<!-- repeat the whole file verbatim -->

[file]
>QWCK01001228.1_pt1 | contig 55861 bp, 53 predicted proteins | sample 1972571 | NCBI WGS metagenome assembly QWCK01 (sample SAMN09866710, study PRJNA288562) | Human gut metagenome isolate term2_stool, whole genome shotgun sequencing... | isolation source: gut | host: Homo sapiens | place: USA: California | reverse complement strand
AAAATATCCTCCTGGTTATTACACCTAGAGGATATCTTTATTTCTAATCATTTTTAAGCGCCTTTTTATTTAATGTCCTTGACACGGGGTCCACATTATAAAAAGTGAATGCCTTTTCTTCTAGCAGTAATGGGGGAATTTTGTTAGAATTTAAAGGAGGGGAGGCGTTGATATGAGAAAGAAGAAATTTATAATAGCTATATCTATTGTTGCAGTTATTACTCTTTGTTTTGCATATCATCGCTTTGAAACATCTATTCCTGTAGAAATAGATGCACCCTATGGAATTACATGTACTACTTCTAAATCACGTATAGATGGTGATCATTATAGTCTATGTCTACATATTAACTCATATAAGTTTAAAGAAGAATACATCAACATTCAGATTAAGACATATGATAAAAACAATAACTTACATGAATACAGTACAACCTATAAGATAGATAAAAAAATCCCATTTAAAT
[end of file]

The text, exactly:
>QWCK01001228.1_pt1 | contig 55861 bp, 53 predicted proteins | sample 1972571 | NCBI WGS metagenome assembly QWCK01 (sample SAMN09866710, study PRJNA288562) | Human gut metagenome isolate term2_stool, whole genome shotgun sequencing... | isolation source: gut | host: Homo sapiens | place: USA: California | reverse complement strand
AAAATATCCTCCTGGTTATTACACCTAGAGGATATCTTTATTTCTAATCATTTTTAAGCGCCTTTTTATTTAATGTCCTTGACACGGGGTCCACATTATAAAAAGTGAATGCCTTTTCTTCTAGCAGTAATGGGGGAATTTTGTTAGAATTTAAAGGAGGGGAGGCGTTGATATGAGAAAGAAGAAATTTATAATAGCTATATCTATTGTTGCAGTTATTACTCTTTGTTTTGCATATCATCGCTTTGAAACATCTATTCCTGTAGAAATAGATGCACCCTATGGAATTACATGTACTACTTCTAAATCACGTATAGATGGTGATCATTATAGTCTATGTCTACATATTAACTCATATAAGTTTAAAGAAGAATACATCAACATTCAGATTAAGACATATGATAAAAACAATAACTTACATGAATACAGTACAACCTATAAGATAGATAAAAAAATCCCATTTAAAT